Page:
First, La Bocca della Verità literally translates as the Mouth of Truth. It is a two ton, six foot diameter, seven inch thick bas relief sculptured medallion, carved from Pavonazzo marble sometime between 200BC to 100 AD. It is located in the covered portico entrance to Chiesa di Santa Maria in Cosmedin in Rome and has stood there since the 17th century. Historians aren't sure of La Bocca's original use, meaning or purpose... either as part of a fountain or as a large manhole cover for the water delivery system in ancient Rome. They are sure that it must have been something very important since the marble he is carved from was quarried in present day Turkey, ruled by the Romans and called Asia Minor in the first century AD.
Some believe the stoic man's face is that of a pagan Roman god--perhaps Oceanus. With his two horns, it's doubtful that La Bocca is a mere mortal.
Still others claim that La Bocca is really Tiberinus, the god of the River Tiber, who according to legend, found the twins Romulus and Remus and gave them to the she-wolf Lupa (who had just lost her own cubs) to suckle. It is said that these twins were the founders of the city of Rome itself. I don't think it's likely that a sculpture of Tiberinus would be carved from marble in Asia Minor of a local diety. It's more likely that La Bocca was carved in that area to honor one of the Roman gods with broader appeal.
Perhaps he is really Bacchus (Dionysus in ancient Greece), a Greco-Roman god of the grape and wine, fertility, harvest, theater and both sexual and religious ecstasy. When I look really closely at the outer areas of hair, I can see a spiraled vine pattern, perhaps representing vines.
But I have another theory about his true identity:
Michelangelo's Moses with horns
"And when Moses came down from the Mount Sinai, he held the two tables of the testimony, and he knew not that his face was horned from the conversation of the Lord. And Aaron and the children of Israel seeing the face of Moses horned, were afraid to come near.” (Exodus 34:29-30, D-R)
Could it be that the face of La Bocca is really the horned face of Moses? Even Michelangelo sculpted Moses with horns. Perhaps the horns represent the righteousness of Moses...
"I will cut off the horns of all the wicked, but the horns of the righteous will be lifted up." (Psalm 75:10)
Could it be that this is really Moses? Do his horns represent righteousness? Is this the source of the legend about his bite?
The Bite... La Bocca... The Mouth. This is the most famous thing about La Bocca. They say the legend began in the Middle Ages--If you told a lie with your hand in La Bocca's mouth, he would bite it off. You might have seen that famous scene in A Roman Holiday where Gregory Peck scares the hell out of Audrey Hepburn when he puts his hand in and acts like it is getting bitten off. (Click HERE to watch the scene).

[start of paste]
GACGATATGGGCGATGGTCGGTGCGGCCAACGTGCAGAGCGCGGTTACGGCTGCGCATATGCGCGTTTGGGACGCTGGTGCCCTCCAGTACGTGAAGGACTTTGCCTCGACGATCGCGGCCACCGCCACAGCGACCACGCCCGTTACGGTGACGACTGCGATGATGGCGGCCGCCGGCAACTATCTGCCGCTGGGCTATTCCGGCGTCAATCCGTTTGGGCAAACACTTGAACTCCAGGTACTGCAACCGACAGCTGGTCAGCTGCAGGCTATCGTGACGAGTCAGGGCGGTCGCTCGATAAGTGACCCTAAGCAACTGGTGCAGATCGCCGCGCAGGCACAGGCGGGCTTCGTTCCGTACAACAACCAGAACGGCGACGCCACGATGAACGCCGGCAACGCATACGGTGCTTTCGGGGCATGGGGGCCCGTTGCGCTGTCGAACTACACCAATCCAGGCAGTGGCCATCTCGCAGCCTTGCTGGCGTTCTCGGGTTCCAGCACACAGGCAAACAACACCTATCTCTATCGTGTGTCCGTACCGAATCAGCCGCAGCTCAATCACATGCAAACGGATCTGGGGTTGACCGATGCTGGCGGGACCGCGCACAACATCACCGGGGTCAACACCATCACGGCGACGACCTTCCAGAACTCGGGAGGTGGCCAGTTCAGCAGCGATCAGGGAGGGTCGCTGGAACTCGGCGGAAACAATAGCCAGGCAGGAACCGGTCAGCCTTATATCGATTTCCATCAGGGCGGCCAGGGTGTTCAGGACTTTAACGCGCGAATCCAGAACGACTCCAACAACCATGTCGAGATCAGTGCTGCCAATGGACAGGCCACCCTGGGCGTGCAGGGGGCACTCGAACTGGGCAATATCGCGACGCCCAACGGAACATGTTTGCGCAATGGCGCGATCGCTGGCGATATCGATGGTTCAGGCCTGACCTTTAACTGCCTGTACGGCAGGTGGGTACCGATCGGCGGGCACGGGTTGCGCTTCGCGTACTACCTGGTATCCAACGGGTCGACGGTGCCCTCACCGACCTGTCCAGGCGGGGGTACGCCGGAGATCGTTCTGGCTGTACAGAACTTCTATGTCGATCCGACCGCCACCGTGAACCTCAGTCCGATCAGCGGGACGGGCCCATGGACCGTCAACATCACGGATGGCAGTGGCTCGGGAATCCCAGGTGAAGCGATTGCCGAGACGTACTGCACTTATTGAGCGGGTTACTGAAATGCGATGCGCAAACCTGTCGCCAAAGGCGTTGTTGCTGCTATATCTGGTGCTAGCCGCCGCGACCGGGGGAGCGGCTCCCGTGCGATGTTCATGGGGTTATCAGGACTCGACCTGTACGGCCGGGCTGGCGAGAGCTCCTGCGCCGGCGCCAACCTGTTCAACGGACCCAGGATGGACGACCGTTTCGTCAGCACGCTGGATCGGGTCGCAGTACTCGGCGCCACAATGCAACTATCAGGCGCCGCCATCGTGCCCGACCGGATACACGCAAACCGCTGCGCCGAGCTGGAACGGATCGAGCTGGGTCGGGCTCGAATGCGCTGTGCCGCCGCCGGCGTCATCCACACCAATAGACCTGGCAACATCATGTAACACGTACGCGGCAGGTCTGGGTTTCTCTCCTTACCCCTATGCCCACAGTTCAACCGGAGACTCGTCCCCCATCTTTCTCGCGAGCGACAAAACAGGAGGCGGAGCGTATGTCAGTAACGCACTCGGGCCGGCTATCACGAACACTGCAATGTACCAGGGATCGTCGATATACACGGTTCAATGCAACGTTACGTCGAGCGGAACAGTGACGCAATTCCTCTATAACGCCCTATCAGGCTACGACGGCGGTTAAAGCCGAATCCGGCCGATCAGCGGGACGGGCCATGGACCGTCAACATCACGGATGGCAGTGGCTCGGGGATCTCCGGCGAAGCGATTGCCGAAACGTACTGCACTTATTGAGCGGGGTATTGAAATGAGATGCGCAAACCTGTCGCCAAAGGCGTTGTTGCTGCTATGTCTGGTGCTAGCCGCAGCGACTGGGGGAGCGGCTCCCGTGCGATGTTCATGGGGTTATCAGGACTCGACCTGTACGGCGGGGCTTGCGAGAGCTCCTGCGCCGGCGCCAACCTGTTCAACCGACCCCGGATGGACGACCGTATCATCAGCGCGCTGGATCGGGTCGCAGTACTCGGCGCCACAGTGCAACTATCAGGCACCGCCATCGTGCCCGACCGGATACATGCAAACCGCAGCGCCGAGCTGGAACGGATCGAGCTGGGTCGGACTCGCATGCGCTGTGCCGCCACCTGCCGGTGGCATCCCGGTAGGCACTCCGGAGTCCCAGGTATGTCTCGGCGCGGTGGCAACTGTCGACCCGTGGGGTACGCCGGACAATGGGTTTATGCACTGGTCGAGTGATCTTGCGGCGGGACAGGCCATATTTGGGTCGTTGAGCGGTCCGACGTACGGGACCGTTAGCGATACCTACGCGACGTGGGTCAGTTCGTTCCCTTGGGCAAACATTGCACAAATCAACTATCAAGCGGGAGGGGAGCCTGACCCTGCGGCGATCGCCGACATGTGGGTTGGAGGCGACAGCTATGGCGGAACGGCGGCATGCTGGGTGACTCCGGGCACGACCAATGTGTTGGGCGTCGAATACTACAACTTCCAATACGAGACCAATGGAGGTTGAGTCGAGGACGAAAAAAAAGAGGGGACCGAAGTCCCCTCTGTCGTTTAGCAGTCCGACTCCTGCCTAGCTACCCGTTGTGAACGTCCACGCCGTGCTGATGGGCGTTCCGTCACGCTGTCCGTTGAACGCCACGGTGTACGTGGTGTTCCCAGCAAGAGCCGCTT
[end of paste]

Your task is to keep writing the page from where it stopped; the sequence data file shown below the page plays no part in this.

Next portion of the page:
Well, Lucas and Lisa and I went to pay homage to La Bocca when we were in Rome... it was one of the places Lucas wanted to see the most--until we were about 30 feet from it, when he started to get a bit worried that the legend was true. He learned that the legend was simply great fun and nothing to worry about. Besides, God blessed me with a fabulous boy who really does tell the truth all the time. He's a great son and will grow to be a great man. I'm sure of it.
Perhaps that's part of the reason I chose the Bocca della Verità as our Grand Voyage Italy mascot and logo. It reminds me of my wonderful, honest son. It also reminds me how he doubted his own virtue--something that we all should do from time to time--re-testing our values and honesty to keep us on track in life. It reminds me of our fantastic Grand Voyage throughout Italy.
I suppose he also reminds me of myself. He kind of looks like me a bit, at least when I let my beard grow a big shaggy. He's got scars which don't affect his standing in the world. I've got scars too, but keep on moving forward. If he represents Bacchus, then that's fine too. I love wine (never to excess) with great food and can't wait every summer to harvest my heirloom tomatoes. Lately, most meals in our family are what Lisa, Lucas and I make ourselves from scratch at home. After living in France years ago, I always wanted to cook like the French did... but now, after getting back to our Italian roots, I realize that the French cuisine wasn't honest with me. It was complex and contrived. Italian cooking is the honest choice--simple ingredients prepared in simple ways. Often quick, never stressful, always delizioso. That's a truth, too.
The honesty part of La Bocca--whether inspired by Moses or not--is part of my reason for choosing him, too. When I write for this blog, I want to be honest about my feelings, my experiences and how I feel about the amazing things I uncovered--and have yet to uncover--along my Grand Voyage about Italy. I don't want to share things that I care little about. I want to share passions, history (the ultimate truth) and the culture that ran through my Father's veins. And the truth is, Italy isn't perfect. I'll always be truthful about that.
May my own hand be bitten off if I write something that is untrue. My hand did come out clean, after all...